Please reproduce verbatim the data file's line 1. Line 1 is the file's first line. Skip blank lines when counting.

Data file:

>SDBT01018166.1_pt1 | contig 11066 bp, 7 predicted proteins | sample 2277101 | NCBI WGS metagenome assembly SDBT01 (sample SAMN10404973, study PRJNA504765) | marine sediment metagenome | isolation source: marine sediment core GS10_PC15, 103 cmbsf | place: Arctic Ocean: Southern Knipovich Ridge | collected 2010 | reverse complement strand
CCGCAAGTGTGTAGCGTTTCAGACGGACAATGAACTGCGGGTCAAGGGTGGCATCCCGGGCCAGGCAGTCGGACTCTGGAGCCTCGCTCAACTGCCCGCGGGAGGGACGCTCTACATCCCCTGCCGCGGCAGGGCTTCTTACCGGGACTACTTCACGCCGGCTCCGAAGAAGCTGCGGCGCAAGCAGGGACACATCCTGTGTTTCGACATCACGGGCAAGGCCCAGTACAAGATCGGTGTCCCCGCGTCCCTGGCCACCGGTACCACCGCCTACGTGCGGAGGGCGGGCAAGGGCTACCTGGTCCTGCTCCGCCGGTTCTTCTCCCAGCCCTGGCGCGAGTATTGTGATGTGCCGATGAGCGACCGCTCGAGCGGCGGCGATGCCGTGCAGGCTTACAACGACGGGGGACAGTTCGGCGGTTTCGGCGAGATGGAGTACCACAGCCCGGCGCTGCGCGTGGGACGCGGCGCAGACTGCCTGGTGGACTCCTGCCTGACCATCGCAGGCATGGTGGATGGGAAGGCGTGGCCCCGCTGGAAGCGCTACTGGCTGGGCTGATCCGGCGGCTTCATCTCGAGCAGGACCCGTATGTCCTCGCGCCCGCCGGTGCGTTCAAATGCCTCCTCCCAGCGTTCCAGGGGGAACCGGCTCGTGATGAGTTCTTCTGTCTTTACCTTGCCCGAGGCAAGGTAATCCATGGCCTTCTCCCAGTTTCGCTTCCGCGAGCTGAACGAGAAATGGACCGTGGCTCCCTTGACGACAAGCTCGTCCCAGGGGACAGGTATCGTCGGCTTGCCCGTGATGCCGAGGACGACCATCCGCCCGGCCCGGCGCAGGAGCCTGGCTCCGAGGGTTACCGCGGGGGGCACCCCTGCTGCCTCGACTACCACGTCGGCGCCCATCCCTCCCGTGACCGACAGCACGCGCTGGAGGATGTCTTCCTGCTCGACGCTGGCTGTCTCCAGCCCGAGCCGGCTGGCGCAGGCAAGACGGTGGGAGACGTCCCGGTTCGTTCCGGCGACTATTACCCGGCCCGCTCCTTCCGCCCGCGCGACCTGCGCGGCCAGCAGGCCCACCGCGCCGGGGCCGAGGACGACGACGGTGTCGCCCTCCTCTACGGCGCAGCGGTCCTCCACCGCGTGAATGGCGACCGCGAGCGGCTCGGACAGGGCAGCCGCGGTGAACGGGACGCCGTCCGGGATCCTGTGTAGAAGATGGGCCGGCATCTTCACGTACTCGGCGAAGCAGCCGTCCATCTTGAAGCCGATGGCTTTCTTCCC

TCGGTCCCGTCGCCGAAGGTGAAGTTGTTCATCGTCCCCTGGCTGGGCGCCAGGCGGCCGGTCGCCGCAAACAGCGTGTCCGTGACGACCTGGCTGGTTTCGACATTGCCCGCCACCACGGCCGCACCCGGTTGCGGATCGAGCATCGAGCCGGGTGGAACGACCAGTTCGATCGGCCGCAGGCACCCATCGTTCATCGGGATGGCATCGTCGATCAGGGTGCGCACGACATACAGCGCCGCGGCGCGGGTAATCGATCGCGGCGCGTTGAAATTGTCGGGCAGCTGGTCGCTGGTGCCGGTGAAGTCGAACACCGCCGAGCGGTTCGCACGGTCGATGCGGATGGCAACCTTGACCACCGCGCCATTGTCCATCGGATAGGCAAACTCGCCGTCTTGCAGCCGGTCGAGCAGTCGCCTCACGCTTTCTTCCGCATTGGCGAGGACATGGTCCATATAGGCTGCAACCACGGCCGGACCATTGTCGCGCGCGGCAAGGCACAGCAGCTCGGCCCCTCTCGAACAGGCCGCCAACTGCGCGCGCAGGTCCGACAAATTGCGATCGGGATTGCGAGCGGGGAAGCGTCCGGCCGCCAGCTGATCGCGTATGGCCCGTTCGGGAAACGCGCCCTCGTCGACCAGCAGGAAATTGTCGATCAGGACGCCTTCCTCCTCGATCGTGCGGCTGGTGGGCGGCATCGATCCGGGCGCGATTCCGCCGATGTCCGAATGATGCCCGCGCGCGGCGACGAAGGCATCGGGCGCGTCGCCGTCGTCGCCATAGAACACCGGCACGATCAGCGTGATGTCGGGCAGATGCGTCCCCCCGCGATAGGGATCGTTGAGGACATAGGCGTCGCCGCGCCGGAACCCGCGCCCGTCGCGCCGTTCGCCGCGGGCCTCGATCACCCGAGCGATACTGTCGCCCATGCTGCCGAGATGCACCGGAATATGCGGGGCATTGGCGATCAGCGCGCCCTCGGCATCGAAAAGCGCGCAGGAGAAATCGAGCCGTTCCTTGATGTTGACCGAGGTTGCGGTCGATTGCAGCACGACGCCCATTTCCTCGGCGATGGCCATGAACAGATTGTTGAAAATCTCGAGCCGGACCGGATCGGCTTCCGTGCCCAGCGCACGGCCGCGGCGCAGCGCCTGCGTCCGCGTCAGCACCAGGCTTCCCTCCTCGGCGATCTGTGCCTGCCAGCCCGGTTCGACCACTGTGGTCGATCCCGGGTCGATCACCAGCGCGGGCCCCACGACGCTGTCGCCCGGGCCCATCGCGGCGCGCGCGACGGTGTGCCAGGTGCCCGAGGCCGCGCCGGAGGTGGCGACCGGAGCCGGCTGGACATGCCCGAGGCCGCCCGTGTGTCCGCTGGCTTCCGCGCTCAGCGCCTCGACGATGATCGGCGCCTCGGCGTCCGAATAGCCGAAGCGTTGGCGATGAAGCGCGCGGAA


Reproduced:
>SDBT01018166.1_pt1 | contig 11066 bp, 7 predicted proteins | sample 2277101 | NCBI WGS metagenome assembly SDBT01 (sample SAMN10404973, study PRJNA504765) | marine sediment metagenome | isolation source: marine sediment core GS10_PC15, 103 cmbsf | place: Arctic Ocean: Southern Knipovich Ridge | collected 2010 | reverse complement strand